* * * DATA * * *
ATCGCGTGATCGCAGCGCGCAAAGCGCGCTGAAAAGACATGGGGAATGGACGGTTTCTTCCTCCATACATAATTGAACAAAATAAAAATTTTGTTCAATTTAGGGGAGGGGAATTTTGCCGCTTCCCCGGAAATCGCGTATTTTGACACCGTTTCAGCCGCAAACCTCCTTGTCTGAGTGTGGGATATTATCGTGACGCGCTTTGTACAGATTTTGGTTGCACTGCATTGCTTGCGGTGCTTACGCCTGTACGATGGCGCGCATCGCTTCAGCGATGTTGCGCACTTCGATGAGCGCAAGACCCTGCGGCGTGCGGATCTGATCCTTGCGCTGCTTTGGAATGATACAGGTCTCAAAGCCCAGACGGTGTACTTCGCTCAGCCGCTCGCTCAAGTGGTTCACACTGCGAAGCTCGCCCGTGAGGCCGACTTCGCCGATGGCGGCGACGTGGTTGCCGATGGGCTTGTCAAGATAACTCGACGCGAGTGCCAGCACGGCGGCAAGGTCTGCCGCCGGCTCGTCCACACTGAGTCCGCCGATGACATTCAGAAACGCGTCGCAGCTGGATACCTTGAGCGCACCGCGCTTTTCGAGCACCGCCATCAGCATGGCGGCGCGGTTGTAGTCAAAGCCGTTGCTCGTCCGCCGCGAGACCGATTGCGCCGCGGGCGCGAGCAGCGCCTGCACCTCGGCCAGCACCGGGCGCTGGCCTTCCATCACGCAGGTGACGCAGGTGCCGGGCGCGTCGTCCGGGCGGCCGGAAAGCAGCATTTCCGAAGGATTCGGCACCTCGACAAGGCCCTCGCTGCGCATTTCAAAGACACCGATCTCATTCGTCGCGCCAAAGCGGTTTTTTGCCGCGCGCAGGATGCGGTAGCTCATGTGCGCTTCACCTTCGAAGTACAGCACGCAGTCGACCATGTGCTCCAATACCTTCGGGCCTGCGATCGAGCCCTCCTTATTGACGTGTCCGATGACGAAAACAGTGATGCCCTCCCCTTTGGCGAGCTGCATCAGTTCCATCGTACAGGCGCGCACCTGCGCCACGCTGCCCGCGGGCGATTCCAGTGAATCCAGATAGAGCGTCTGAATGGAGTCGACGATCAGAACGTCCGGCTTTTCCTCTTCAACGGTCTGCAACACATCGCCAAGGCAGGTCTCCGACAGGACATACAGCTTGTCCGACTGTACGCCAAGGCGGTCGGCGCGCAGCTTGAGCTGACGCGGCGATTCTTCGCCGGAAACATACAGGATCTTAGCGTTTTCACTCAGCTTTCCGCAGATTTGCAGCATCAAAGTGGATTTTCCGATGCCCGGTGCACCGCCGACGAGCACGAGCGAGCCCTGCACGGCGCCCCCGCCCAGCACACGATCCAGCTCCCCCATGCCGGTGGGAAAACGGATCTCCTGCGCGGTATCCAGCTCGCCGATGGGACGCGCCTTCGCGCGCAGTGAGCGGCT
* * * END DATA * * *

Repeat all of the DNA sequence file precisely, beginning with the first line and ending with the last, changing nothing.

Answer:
ATCGCGTGATCGCAGCGCGCAAAGCGCGCTGAAAAGACATGGGGAATGGACGGTTTCTTCCTCCATACATAATTGAACAAAATAAAAATTTTGTTCAATTTAGGGGAGGGGAATTTTGCCGCTTCCCCGGAAATCGCGTATTTTGACACCGTTTCAGCCGCAAACCTCCTTGTCTGAGTGTGGGATATTATCGTGACGCGCTTTGTACAGATTTTGGTTGCACTGCATTGCTTGCGGTGCTTACGCCTGTACGATGGCGCGCATCGCTTCAGCGATGTTGCGCACTTCGATGAGCGCAAGACCCTGCGGCGTGCGGATCTGATCCTTGCGCTGCTTTGGAATGATACAGGTCTCAAAGCCCAGACGGTGTACTTCGCTCAGCCGCTCGCTCAAGTGGTTCACACTGCGAAGCTCGCCCGTGAGGCCGACTTCGCCGATGGCGGCGACGTGGTTGCCGATGGGCTTGTCAAGATAACTCGACGCGAGTGCCAGCACGGCGGCAAGGTCTGCCGCCGGCTCGTCCACACTGAGTCCGCCGATGACATTCAGAAACGCGTCGCAGCTGGATACCTTGAGCGCACCGCGCTTTTCGAGCACCGCCATCAGCATGGCGGCGCGGTTGTAGTCAAAGCCGTTGCTCGTCCGCCGCGAGACCGATTGCGCCGCGGGCGCGAGCAGCGCCTGCACCTCGGCCAGCACCGGGCGCTGGCCTTCCATCACGCAGGTGACGCAGGTGCCGGGCGCGTCGTCCGGGCGGCCGGAAAGCAGCATTTCCGAAGGATTCGGCACCTCGACAAGGCCCTCGCTGCGCATTTCAAAGACACCGATCTCATTCGTCGCGCCAAAGCGGTTTTTTGCCGCGCGCAGGATGCGGTAGCTCATGTGCGCTTCACCTTCGAAGTACAGCACGCAGTCGACCATGTGCTCCAATACCTTCGGGCCTGCGATCGAGCCCTCCTTATTGACGTGTCCGATGACGAAAACAGTGATGCCCTCCCCTTTGGCGAGCTGCATCAGTTCCATCGTACAGGCGCGCACCTGCGCCACGCTGCCCGCGGGCGATTCCAGTGAATCCAGATAGAGCGTCTGAATGGAGTCGACGATCAGAACGTCCGGCTTTTCCTCTTCAACGGTCTGCAACACATCGCCAAGGCAGGTCTCCGACAGGACATACAGCTTGTCCGACTGTACGCCAAGGCGGTCGGCGCGCAGCTTGAGCTGACGCGGCGATTCTTCGCCGGAAACATACAGGATCTTAGCGTTTTCACTCAGCTTTCCGCAGATTTGCAGCATCAAAGTGGATTTTCCGATGCCCGGTGCACCGCCGACGAGCACGAGCGAGCCCTGCACGGCGCCCCCGCCCAGCACACGATCCAGCTCCCCCATGCCGGTGGGAAAACGGATCTCCTGCGCGGTATCCAGCTCGCCGATGGGACGCGCCTTCGCGCGCAGTGAGCGGCT